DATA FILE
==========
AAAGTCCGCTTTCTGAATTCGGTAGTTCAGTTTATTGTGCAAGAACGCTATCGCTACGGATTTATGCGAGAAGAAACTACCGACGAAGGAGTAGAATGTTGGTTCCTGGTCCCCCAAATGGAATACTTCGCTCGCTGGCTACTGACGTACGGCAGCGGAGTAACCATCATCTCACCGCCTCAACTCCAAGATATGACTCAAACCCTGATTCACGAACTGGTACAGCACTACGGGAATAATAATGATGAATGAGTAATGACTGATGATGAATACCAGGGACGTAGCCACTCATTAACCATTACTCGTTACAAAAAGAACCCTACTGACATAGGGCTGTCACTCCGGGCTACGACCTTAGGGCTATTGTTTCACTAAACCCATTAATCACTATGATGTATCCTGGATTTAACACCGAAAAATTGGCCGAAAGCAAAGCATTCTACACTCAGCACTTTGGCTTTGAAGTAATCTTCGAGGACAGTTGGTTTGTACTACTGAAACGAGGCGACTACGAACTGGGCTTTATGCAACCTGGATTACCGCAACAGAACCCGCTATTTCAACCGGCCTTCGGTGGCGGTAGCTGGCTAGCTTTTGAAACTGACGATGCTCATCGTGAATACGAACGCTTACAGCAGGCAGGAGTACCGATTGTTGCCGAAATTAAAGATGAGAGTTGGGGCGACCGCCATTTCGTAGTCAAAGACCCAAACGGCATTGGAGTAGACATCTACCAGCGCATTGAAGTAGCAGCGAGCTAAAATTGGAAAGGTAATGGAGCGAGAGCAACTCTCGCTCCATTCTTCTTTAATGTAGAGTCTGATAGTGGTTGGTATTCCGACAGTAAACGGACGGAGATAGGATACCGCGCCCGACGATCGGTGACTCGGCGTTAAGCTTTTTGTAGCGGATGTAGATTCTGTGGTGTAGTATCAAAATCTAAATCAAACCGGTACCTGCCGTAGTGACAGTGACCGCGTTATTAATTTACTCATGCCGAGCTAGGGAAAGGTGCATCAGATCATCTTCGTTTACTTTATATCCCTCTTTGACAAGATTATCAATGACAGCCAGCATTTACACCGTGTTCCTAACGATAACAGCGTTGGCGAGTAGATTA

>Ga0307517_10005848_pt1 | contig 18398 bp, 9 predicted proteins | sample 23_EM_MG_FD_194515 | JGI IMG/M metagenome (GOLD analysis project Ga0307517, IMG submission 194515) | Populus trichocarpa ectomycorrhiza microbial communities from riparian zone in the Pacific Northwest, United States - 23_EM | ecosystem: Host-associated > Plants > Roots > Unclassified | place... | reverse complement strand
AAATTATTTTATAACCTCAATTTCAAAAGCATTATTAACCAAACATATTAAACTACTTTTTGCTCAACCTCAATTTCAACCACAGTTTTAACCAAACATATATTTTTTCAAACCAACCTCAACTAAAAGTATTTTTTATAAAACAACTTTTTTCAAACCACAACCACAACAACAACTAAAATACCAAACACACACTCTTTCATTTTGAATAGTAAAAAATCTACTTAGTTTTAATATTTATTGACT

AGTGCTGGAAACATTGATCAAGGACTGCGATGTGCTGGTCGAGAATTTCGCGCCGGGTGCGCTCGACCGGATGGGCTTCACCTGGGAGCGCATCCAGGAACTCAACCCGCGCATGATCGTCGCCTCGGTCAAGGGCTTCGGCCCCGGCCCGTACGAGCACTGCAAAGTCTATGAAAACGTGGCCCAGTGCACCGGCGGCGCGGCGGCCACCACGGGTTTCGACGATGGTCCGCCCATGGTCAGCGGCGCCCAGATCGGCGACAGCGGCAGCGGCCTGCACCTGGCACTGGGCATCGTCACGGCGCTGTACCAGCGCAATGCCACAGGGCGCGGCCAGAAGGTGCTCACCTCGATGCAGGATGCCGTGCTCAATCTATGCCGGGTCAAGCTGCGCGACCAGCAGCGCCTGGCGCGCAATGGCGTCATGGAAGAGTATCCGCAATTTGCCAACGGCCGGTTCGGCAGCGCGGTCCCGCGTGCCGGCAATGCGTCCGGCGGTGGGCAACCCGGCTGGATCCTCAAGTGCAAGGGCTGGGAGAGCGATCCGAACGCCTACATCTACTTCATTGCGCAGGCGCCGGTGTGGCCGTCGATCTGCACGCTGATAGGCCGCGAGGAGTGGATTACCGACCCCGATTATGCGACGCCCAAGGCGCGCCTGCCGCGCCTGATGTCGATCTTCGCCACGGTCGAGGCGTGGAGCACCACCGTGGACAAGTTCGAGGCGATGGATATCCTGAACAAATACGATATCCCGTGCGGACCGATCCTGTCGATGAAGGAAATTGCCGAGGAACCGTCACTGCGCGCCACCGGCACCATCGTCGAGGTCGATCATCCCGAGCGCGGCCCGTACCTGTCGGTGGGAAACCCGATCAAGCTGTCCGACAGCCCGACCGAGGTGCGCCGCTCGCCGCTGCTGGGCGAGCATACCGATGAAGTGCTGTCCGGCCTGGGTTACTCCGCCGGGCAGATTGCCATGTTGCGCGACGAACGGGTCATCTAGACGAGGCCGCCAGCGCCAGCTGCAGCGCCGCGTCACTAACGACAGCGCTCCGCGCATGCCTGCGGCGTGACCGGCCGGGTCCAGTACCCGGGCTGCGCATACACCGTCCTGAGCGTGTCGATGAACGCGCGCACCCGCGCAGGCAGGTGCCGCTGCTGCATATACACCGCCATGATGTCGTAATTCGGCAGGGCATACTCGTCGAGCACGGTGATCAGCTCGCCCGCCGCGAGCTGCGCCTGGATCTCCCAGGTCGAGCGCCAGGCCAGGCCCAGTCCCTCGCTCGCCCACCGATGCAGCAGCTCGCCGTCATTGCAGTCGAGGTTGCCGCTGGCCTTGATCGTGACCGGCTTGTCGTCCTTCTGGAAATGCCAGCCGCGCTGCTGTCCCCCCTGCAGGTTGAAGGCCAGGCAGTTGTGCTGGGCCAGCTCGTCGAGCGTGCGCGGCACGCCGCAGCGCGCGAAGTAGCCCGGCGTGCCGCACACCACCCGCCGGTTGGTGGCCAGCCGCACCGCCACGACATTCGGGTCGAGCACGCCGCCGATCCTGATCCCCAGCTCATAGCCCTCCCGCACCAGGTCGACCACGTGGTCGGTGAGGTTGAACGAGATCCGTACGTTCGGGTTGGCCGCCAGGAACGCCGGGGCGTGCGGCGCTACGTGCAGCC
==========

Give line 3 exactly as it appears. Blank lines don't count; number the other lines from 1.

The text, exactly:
AAATTATTTTATAACCTCAATTTCAAAAGCATTATTAACCAAACATATTAAACTACTTTTTGCTCAACCTCAATTTCAACCACAGTTTTAACCAAACATATATTTTTTCAAACCAACCTCAACTAAAAGTATTTTTTATAAAACAACTTTTTTCAAACCACAACCACAACAACAACTAAAATACCAAACACACACTCTTTCATTTTGAATAGTAAAAAATCTACTTAGTTTTAATATTTATTGACT